Conventional wisdom is a pet peeve of mine. People call something "conventional wisdom" when they don't want to spend any time justifying it. Similarly, people (like you) want to do whatever they want that goes against conventional wisdom without justifying it either. These are lazy habits of thought. Both of them. Want to talk about DRY? OK. DRY is justifiable on the basis that when a block of code is found to be incorrect or requires updating, hunting down all the related blocks of code is a maintenance nightmare. Is DRY appropriate for every little three-line programming idiom? Probably not, because the idiom itself is unitary. Probably. Unless the developer is likely to make mistakes in a little three-line idiom. DRY is about copy-pasting whole screenfuls of code. Like any conventional wisdom, you have to know how to follow the rules before you get to break them. Want to talk about testing? OK. We write tests alongside the original code to check out its interfaces. The test code may never find an error, or you may forget that you found and fixed the error as you were writing the test, but once the interface is stabilized, the test will probably never fail again. Except that the other reason we write tests is that if we must change the implementation, the test ensures that the change doesn't break the interface. We write tests because it is easier than predicting the future. A test may never fail, but we don't know that when we write it. When we change the implementation and a test does fail, we don't have to ship broken code to customers to find out we've made a mistake. Tests are an insurance policy. Most of the time, you don't crash your car, but when you do that insurance pays for itself. Not writing tests is only an option if your initial code never contains bugs and your clairvoyance about future changes is perfect.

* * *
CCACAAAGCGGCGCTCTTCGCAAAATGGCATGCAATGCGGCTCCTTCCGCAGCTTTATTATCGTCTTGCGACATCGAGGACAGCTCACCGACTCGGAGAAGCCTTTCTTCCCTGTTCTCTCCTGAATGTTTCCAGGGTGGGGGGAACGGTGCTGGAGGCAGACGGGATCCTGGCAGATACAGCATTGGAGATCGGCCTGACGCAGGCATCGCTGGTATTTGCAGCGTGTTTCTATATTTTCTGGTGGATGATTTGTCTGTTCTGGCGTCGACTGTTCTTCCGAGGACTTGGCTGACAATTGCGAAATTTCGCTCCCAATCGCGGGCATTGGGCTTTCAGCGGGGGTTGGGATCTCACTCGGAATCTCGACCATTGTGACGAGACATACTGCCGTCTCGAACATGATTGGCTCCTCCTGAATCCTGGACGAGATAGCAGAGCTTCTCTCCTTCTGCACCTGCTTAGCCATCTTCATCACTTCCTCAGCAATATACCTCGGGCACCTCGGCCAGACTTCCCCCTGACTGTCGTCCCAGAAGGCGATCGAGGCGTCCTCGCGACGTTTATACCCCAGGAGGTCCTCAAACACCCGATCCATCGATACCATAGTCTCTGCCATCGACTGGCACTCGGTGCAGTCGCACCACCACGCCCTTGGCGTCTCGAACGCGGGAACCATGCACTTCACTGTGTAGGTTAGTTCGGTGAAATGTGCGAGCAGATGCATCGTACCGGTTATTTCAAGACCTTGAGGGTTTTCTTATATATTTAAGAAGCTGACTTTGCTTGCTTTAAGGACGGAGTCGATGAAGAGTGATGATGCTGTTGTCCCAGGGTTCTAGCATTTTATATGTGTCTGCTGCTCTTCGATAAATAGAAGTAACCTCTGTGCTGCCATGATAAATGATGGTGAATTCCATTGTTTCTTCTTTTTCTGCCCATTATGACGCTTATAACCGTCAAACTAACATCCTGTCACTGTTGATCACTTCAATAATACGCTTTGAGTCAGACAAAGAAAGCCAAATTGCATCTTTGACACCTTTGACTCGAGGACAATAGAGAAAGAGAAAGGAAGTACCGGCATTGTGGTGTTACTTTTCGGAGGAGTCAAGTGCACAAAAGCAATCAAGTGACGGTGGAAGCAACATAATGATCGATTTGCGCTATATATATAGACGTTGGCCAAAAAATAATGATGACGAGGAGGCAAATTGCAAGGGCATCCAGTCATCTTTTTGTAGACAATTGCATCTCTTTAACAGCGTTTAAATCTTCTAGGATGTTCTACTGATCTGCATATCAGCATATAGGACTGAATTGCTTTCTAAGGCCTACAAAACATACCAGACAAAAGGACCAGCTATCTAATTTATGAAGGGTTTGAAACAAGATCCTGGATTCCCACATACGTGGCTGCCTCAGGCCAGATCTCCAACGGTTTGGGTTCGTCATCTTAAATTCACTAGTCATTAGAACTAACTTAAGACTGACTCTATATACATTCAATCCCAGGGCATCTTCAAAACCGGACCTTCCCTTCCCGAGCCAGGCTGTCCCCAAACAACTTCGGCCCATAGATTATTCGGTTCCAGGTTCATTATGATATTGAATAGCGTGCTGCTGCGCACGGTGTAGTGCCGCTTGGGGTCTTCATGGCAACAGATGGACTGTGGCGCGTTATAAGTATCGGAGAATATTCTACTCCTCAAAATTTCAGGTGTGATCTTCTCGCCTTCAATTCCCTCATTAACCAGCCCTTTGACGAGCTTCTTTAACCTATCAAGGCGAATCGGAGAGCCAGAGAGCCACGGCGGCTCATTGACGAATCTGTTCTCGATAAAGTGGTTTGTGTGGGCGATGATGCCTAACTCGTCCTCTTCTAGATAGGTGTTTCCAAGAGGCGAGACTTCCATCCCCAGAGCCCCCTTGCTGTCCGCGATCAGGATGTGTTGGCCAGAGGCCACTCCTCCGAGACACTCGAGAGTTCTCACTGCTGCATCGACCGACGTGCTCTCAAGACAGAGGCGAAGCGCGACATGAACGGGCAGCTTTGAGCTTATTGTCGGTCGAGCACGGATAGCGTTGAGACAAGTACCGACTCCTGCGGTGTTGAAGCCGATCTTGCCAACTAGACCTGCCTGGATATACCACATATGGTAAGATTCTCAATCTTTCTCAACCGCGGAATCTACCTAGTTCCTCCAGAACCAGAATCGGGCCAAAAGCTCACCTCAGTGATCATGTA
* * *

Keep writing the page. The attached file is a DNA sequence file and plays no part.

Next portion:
> People call something "conventional wisdom" when they don't want to spend any time justifying it. I think this is at the core with what I don't like about conventional wisdom or calling something an "anti-pattern." My next post is probably going to talk about lazy thinking and how calling something an anti-pattern is an anti-pattern.